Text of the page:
||Lower McCloud Falls to McCloud Reservoir
||class III with possible V- to start
||12.3 or 13.5 miles (4.5 on reservoir), 1 day
||put-in minimum: rafts 300, kayaks 200, IK 100 cfs
||measured at McCloud reservoir
estimate 20% at put-in
||69 fpm (135 80 80 85 60 40 then 35...)
||above or below Lower Falls (class V-)
||Tarantula Gulch boat ramp on McCloud reservoir
||25 miles one-way
||USFS Shasta NF, AAA Northern California,
||spring and summer: mostly spring-fed
||USFS, Hearst Corporation
||© 1997, 1999, 2013 Bill Tuthill,
In springtime, the McCloud river from Fowler's campground to McCloud reservoir
is one of the best runs in California, modulo the long reservoir paddle at the end.
For durable boaters, it is an excellent run in the summer,
but you must be willing to river-hike your boat for .3 mile (grunt)
then tolerate low flow for another 1.1 mile. Here is what you get:
- permit not required, no put-in fee
- runnable 10' waterfalls (photo-op) in season, followed by good creekin'
- after Big Springs, many enjoyable kilometers of continuous class III rapids
- architectural tour of an estate built by the rich & famous Citizen Kane
- upper body exercise via reservoir paddling
Although we never tried it, I heard that if you start below Middle Falls
(go east on a dirt road that intersects Fowler's Campground road)
you can get another several kilometers of class III creekin' before Lower Falls.
Supposedly the put-in is a bit harder than as recommended below.
- mile 0
- Lower McCloud Falls, class V-
At higher springtime flows, the easiest put-in is above Lower Falls
if you want to run the drop, or below the falls if you do not.
The waterfalls is rated class V- because of an undercut on the right.
Andy ran the left side over a rocky lip, and landed upright,
well away from the boils and undercut.
It is not hard to put in below the waterfalls.
- The USFS has created an official kayak put-in at Pine Tree Hollow,
with nothing particular to recommend it except privacy.
- Low water summertime put-in. Where the dirt road ends, blocked by a log berm,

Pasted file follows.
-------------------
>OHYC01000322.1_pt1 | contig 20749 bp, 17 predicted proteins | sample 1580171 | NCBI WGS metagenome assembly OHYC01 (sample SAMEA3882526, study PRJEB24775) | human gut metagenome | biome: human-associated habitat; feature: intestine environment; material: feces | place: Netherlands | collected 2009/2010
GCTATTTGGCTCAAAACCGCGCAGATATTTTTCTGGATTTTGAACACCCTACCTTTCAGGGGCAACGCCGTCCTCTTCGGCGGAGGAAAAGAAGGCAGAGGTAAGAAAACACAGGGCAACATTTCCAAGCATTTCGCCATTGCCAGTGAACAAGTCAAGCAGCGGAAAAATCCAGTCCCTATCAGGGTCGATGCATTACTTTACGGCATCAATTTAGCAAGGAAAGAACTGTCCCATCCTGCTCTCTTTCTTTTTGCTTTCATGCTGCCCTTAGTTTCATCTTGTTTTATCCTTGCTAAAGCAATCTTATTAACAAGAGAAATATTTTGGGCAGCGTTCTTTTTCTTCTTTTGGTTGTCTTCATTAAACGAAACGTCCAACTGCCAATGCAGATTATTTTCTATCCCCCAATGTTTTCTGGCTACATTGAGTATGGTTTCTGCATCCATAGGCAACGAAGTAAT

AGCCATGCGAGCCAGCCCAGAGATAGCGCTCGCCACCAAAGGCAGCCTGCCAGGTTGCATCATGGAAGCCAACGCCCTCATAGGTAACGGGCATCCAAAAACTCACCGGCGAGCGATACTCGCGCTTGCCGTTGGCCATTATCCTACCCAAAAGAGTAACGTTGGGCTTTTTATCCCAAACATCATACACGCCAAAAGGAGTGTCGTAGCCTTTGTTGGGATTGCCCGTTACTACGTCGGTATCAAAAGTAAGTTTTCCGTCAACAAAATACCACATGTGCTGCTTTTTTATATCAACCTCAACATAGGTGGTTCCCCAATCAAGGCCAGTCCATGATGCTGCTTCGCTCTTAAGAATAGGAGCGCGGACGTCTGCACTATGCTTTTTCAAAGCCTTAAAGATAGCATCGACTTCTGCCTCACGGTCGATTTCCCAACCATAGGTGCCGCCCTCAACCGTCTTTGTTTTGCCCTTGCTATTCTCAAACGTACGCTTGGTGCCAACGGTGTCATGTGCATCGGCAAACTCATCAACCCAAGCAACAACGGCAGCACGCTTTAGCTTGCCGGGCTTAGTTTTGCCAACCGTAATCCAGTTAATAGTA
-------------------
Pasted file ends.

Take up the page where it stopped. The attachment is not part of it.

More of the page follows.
you can find a notch in the lava cliff at the edge of the river canyon,
and slide your boats down a rudimentary trail to a small put-in along the river.
After snowmelt is over, the so-called river will be too low to run until
you reach Little Spring in .3 mile (usually seems longer).
You can also carry boats past the log berm on an abandoned road and lower boats
over a similar lava cliff downstream, but this might be off public land.
- Little Spring enters on the right, making the flow high enough for kayaks and canoes.
Past here the land is mostly private until the reservoir, and the Hearst Corporation
requests that you do not step out of your boat onto the banks.
- Big Springs enters on the right.
This is an amazing spot where underground geology creates a seam,
not visible from the surface, carrying as much water as a major river.
- Continuous class III rapids begin and continue for many miles.
One of the steepest and rockiest sections starts just below the springs.
It comes as a shock after many miles of lower flow.
This section reminds me of wonderful rivers in Oregon and Idaho
such as the upper McKenzie and the North Fork Boise.
- Rescue is difficult due to the lack of eddies. Good boat control
is essential to avoid the many rocks just below or above the surface.
- Be on the lookout for trees across the river, an oft-present danger.
In 2013 we avoided one to the right, and a double-log with an S move.
- Concrete bridge. The gradient eases and only a few big rapids remain.
- More springs enter on the right. Some water is diverted from here
- Angel Creek on the left marks the beginning of Wyntoon estate.
- Bridge to the smaller south side of Wyntoon.
- Flow gauge. Unfortunately this says little about your put-in flow.
- Huckleberry Creek enters on the left, with silty water diverted from Mud Creek,
changing the color of the water from electric blue to milky turquoise.
The Hearsts diverted Mud Creek so it would not silt up the river past Wyntoon
(see Western Whitewater by Cross, Cassady, and Calhoun).
This is the high-water mark of the reservoir, but often flow continues for a while.
- Steel and concrete bridge across the reservoir.
- Motorboat take-out ramp down the inlet of Tarantula Gulch on the right.
To reach take-out, drive east on highway 89 from Interstate 5
just south of Mount Shasta village (6 miles north of Dunsmuir).
At the town of McCloud, turn south onto Squaw Valley Road.
After Squaw Valley road turns sharp right, this becomes McCloud Reservoir road.
About 9 miles from McCloud, turn left suddenly onto Tarantula Gulch boat ramp.
To reach put-in, return to highway 89 and turn eastward.
Continue 5.5 miles to a dirt road, and turn south towards Fowler's Campground.
Proceed .5 mile to a 4-way intersection, go straight,
then almost immediately take the right fork, marked Lower Falls.
Follow this road .5 mile past Fowler's Campground to the river.
For summertime put in, continue on a dirt road past the marked “kayak put-in”
to the end of the road near a log and plowed dirt beam.
Map of Rivers